In fact, in the first couple of weeks I was convinced that I was actually going to gain weight due to the massive amounts of trail mix I had eaten (it even had dark chocolate in it). So much so that I was afraid to weigh myself. In the third week, however, I started noticing that my pants were getting loose. I had to tighten my belt a notch and my stomach was visibly smaller. By the end of the week I knew I had to have lost weight, so I decided to brave the scale.
I had stopped weighing myself months before, mostly out of shame and disappointment, so when I stepped on the scale this time I was convinced it was broken. Something had to be wrong, the number I saw wasn't possible. The last time I had weighed myself I had weighed 245 pounds and I was sure I had gained more weight since then, having added an extra notch to my belt with a carving knife in the meantime. I stepped off the scale and recalibrated it twice just to be sure, but when I stepped back on each time the number came up the same - 220 pounds.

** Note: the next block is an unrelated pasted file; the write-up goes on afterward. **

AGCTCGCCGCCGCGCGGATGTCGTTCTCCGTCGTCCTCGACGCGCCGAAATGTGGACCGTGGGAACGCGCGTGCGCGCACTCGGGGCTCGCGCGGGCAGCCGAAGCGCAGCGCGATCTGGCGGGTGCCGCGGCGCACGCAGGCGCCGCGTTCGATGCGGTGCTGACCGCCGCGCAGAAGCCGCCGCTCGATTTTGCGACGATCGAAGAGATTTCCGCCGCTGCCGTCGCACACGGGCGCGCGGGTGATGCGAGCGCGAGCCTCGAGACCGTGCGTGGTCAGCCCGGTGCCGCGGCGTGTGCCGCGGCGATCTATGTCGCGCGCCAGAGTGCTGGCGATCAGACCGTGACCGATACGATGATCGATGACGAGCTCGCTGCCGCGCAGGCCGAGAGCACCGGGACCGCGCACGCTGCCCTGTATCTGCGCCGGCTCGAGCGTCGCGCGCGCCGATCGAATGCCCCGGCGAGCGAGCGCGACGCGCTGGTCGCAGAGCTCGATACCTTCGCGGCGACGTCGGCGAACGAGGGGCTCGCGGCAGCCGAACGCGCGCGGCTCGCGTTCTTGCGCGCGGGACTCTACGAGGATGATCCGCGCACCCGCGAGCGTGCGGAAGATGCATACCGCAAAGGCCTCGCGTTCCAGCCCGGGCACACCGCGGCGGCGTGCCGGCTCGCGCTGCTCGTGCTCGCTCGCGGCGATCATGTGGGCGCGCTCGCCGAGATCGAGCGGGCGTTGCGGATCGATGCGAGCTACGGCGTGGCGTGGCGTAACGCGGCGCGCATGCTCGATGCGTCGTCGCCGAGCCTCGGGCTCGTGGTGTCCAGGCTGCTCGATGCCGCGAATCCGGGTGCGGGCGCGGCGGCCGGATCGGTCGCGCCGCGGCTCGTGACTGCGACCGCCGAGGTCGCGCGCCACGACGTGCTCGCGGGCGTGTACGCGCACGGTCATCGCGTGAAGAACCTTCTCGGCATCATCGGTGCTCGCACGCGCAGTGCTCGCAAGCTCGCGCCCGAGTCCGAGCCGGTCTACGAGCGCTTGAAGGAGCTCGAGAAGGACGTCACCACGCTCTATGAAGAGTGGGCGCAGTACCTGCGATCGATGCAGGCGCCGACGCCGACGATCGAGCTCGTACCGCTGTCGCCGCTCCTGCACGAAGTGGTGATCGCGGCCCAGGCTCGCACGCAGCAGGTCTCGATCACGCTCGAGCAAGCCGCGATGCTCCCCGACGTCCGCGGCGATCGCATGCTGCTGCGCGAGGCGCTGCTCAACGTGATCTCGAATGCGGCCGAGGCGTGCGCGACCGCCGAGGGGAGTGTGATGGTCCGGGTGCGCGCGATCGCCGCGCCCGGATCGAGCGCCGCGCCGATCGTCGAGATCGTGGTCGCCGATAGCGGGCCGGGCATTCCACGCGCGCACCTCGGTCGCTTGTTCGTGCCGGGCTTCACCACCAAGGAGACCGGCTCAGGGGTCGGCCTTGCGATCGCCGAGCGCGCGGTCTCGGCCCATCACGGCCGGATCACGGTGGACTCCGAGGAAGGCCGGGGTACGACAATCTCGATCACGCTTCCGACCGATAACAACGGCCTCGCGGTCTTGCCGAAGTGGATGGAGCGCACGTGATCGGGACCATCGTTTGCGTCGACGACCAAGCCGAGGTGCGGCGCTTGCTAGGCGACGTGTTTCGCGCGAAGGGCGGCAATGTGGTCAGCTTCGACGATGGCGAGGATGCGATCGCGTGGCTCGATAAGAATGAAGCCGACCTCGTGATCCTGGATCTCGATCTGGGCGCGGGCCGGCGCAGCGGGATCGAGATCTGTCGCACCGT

I had lost (at least) 25 pounds in the first three weeks. I knew I had a lot to lose, but at that point I was 100% sold, any lingering doubts were gone. The Primal Blueprint was my new way of life. Over the course of the next year the weight loss continued at a more moderate but steady pace until I weighed 180 pounds and friends and family couldn't stop themselves from commenting on how good I looked every time I saw them.
One friend who had watched my progress, and struggled with her own weight over the years finally approached me to ask more about the Primal Blueprint and how it worked. It just happened to be the same time Mark's Daily Apple was gearing up for a Primal Challenge, a chance to participate in 30 days of following a Primal program with dozens of other people online so I invited her to sign up and ended up agreeing to do it with her, so we could compare notes and meal ideas.